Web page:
2. Describe the systemic activities conducted by CAP during the fiscal year and its impact on other agency's policies or practices.

B. Litigation

There has been no need this federal fiscal year to engage in any systemic litigation activities involving individual representation. ICAP has been able to resolve client issues with alternative dispute resolutions

1. Total number of CAP cases requiring litigation involving individual representation resulting in, or with the potential for, systemic change.
a. Number of cases requiring litigation involving individual representation filed during fiscal year.0
b. Number of on-going cases pending at start of fiscal year (carryover from prior fiscal year).0
c. Number of cases resolved through litigation during fiscal year.0
2. Describe the agency's on-going and completed systemic litigation activities involving individual representation.

Part V. Agency Information

A. Designated Agency

1. Agency Type (select only one option) External-other public agency
2. Name of designate agencyIowa Department of Human Rights Office of Persons with Disabilities
3. Is the designated agency contracting CAP services?No
4. If yes, name of contracting agency:N/A

B. Staff Employed

Provide a description of all CAP positions (see instructions)

CAP Director: 1.0 Supporting Staff Executive Officer 3: .04 Secretary: .07 Administrative Intern 1: .16 Administrative Intern 2: .08. There is one full time equivalent employee (CAP Director) and 3 supporting staff positions, none of which are full-time. The Administrative Interns are not employed at the same time.

Part VI. Case Examples

Provide some examples of some interesting cases during the past fiscal year.

J.S is an aspiring writer pursuing her career as an author. J.S. wrote a book that was accepted for publishing by a reputable publisher; however, in order to cover the cost of having her book published through this publisher, she needed $3,500. Iowa Vocational Rehabilitation Services (IVRS) denied J.S's request for financial assistance, citing their ISE policy that doesn't include authorship as a self-employment option. J.S. was informed of her right to appeal this decision, with the suggestion of requesting IVRS provide the financial assistance under Other Goods and Services and to cite that per federal regulations, a VR agency may not arbitrarily or absolutely place limits on VR services. J.S. was also given information regarding obtaining a microloan through the Iowa Able Foundation, with support services continuing to be provided via IVRS. Other information CAP researched that J.S. can cite supporting her request for financial assistance to support her employment goal of self-employment as a writer includes information via Turbo Tax/Intuit, Inc.'s "Tax Tips for Freelance Writers and Self-Published Authors" (2018), that states, "If you earn money selling your words to websites and other publishers, the Internal Revenue Service will likely say you're a small business owner. Freelance income is self-employment income, and so are any royalties you receive for that book you published or self-published" (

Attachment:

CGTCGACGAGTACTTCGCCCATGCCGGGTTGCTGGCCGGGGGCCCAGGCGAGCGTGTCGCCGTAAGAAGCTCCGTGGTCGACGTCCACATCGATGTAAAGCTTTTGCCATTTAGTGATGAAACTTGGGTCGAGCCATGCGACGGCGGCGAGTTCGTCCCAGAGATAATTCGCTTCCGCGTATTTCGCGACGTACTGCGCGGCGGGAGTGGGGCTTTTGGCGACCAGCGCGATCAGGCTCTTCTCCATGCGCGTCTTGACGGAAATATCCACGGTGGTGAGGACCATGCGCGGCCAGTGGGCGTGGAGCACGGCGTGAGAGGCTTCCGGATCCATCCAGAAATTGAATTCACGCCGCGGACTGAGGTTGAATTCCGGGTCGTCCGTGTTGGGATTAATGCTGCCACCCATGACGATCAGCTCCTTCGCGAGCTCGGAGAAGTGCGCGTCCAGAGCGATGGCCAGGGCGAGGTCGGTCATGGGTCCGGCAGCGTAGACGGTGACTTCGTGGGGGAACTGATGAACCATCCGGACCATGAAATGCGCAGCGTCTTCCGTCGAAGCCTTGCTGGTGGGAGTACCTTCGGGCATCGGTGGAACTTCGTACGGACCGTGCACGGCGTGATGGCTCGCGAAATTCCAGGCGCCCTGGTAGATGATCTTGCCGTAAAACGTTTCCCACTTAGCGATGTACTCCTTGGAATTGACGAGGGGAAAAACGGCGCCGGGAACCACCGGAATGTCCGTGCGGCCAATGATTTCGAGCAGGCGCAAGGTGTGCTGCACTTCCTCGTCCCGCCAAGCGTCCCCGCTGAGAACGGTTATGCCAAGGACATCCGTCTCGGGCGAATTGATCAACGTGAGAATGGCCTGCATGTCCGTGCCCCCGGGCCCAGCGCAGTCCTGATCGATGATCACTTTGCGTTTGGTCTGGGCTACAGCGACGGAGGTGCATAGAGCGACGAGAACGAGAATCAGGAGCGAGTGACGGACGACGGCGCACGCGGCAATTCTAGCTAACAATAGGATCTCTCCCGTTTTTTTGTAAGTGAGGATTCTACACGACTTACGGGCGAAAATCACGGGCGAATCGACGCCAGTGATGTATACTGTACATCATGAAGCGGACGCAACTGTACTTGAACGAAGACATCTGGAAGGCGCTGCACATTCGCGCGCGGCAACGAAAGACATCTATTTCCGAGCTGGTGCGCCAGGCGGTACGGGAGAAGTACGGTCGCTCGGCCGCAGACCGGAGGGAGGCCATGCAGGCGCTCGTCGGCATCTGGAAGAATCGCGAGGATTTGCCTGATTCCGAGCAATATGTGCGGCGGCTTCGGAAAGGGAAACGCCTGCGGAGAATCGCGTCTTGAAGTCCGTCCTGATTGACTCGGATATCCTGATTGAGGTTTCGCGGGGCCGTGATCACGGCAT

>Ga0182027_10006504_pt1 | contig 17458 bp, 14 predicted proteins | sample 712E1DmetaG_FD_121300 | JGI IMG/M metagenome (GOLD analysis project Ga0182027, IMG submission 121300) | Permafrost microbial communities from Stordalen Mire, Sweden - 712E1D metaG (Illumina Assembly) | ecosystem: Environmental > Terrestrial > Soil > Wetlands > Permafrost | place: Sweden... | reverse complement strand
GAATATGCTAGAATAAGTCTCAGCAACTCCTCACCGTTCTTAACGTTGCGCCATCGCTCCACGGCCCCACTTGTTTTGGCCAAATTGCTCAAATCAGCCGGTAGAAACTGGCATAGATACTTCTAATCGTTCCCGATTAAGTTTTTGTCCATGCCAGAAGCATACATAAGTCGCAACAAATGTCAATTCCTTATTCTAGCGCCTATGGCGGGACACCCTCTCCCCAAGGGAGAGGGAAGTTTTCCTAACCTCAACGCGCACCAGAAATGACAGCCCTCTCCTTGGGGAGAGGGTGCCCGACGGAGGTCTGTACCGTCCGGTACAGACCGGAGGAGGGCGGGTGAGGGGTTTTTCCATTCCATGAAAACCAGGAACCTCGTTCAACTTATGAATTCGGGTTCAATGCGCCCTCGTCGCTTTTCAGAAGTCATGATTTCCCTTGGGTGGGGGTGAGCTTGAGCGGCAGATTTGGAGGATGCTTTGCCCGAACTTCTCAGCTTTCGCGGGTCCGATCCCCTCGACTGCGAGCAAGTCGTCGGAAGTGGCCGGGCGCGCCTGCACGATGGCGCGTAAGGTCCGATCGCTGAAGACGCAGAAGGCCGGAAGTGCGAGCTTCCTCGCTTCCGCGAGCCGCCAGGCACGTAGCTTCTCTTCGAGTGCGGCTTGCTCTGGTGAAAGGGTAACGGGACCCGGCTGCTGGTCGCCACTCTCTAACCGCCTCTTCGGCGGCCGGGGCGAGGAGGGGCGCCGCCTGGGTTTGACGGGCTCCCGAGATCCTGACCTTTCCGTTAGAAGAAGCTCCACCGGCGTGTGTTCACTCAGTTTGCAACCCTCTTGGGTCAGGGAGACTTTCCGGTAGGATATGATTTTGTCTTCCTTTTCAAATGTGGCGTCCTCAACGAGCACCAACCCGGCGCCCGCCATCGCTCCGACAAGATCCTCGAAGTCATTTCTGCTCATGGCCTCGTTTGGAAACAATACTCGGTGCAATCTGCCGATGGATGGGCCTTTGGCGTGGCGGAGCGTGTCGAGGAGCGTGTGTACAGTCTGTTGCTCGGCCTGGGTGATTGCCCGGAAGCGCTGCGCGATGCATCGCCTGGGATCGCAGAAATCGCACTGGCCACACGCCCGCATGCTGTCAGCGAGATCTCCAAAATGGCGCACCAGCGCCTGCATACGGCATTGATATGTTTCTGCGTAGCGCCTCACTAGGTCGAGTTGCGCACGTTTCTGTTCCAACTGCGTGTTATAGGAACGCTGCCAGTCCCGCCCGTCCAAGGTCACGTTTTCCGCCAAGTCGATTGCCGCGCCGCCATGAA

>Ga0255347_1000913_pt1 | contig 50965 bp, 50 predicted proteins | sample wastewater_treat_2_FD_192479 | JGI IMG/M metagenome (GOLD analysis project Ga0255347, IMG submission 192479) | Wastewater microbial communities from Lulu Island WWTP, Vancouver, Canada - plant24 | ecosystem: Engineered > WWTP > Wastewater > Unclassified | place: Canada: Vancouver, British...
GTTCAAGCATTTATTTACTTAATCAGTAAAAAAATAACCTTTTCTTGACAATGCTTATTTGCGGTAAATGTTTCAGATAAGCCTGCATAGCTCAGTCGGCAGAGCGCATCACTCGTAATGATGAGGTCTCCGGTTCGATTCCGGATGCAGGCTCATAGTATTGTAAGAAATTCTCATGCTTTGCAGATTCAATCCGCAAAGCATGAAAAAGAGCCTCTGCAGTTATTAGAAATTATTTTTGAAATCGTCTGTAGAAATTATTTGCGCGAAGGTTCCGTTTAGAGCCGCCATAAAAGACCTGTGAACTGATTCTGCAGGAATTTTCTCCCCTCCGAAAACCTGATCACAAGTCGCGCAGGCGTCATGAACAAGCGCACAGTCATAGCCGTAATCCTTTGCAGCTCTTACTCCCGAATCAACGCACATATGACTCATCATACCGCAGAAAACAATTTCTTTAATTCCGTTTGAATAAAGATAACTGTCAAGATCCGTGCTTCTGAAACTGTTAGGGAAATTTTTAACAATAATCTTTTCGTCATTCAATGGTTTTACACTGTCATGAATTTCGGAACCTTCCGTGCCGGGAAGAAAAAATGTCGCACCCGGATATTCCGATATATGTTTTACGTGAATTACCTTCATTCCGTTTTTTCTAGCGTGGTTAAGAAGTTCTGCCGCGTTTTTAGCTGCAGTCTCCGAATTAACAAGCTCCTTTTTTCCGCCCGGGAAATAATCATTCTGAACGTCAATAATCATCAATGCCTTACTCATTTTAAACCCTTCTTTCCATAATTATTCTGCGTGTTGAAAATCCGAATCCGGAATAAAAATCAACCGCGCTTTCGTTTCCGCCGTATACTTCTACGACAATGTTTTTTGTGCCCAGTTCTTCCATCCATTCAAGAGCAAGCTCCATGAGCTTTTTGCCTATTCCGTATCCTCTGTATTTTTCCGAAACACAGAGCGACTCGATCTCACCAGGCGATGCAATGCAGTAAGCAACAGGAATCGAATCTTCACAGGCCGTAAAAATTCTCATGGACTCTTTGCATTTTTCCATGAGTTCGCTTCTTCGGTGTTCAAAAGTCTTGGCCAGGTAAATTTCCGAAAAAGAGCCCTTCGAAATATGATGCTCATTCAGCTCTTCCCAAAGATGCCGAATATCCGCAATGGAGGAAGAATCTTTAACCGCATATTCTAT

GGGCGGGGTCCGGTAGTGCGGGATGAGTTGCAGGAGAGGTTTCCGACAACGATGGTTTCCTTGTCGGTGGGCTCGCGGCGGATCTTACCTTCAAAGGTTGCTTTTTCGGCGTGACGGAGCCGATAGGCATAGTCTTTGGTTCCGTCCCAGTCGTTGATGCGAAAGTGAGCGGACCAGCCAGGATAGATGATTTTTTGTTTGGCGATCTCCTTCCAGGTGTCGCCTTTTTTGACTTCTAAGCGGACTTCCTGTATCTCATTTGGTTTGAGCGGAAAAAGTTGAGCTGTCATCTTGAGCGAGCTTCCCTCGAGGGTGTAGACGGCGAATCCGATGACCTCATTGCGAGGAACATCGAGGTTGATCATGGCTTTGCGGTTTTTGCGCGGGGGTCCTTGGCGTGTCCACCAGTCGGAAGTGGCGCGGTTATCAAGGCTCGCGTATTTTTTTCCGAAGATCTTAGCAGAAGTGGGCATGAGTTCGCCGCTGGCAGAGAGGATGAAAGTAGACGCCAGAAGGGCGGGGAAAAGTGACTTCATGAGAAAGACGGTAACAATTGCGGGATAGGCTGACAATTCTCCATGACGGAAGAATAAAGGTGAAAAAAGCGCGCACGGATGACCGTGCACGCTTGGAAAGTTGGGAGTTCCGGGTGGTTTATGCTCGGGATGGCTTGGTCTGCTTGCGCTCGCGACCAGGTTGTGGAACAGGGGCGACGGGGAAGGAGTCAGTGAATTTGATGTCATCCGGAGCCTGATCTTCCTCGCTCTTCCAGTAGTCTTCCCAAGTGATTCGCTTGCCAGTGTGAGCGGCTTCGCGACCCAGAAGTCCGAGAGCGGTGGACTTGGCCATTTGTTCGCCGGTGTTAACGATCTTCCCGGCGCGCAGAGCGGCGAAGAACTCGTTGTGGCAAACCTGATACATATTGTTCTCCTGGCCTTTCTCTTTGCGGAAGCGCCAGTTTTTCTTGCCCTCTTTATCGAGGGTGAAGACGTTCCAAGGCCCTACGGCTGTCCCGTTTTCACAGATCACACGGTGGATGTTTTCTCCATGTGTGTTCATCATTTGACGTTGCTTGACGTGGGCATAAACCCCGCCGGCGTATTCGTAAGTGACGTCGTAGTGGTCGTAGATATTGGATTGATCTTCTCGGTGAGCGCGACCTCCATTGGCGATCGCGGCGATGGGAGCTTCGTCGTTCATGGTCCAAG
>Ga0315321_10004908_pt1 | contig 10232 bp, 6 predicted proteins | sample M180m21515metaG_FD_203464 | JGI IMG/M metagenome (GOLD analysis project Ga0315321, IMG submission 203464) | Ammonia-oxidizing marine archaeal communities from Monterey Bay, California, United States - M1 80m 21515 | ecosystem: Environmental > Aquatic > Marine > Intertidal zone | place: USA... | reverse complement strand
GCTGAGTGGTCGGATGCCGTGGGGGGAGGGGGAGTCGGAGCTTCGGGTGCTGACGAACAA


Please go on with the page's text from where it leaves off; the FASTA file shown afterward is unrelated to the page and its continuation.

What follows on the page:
Reports are to be submitted to RSA within 90 days after the end of the fiscal year covered by this report. Please be reminded that you can enter data directly into RSA's website via the internet. Information on transmittal of the form is found on pages 19 and 20 of the reporting instructions.

Name of Designated Agency OfficialLisa Schneider
Title of Designated Agency OfficialCAP Director
Date Signed12/28/2018